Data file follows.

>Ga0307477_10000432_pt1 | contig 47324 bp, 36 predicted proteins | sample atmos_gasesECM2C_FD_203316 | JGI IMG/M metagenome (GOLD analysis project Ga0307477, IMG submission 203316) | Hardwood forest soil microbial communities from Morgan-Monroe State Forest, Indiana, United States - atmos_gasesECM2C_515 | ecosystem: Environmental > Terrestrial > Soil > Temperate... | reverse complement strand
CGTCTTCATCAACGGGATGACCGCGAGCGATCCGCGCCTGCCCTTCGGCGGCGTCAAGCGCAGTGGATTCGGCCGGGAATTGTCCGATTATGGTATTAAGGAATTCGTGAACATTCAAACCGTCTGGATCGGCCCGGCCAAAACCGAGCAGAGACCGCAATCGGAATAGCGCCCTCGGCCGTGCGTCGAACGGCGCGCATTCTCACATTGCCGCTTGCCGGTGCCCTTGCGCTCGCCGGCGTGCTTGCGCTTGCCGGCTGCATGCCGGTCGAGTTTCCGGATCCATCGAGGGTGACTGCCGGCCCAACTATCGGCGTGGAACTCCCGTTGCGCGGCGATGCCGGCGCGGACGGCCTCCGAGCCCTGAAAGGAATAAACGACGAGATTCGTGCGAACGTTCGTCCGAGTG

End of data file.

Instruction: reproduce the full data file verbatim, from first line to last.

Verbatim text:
>Ga0307477_10000432_pt1 | contig 47324 bp, 36 predicted proteins | sample atmos_gasesECM2C_FD_203316 | JGI IMG/M metagenome (GOLD analysis project Ga0307477, IMG submission 203316) | Hardwood forest soil microbial communities from Morgan-Monroe State Forest, Indiana, United States - atmos_gasesECM2C_515 | ecosystem: Environmental > Terrestrial > Soil > Temperate... | reverse complement strand
CGTCTTCATCAACGGGATGACCGCGAGCGATCCGCGCCTGCCCTTCGGCGGCGTCAAGCGCAGTGGATTCGGCCGGGAATTGTCCGATTATGGTATTAAGGAATTCGTGAACATTCAAACCGTCTGGATCGGCCCGGCCAAAACCGAGCAGAGACCGCAATCGGAATAGCGCCCTCGGCCGTGCGTCGAACGGCGCGCATTCTCACATTGCCGCTTGCCGGTGCCCTTGCGCTCGCCGGCGTGCTTGCGCTTGCCGGCTGCATGCCGGTCGAGTTTCCGGATCCATCGAGGGTGACTGCCGGCCCAACTATCGGCGTGGAACTCCCGTTGCGCGGCGATGCCGGCGCGGACGGCCTCCGAGCCCTGAAAGGAATAAACGACGAGATTCGTGCGAACGTTCGTCCGAGTG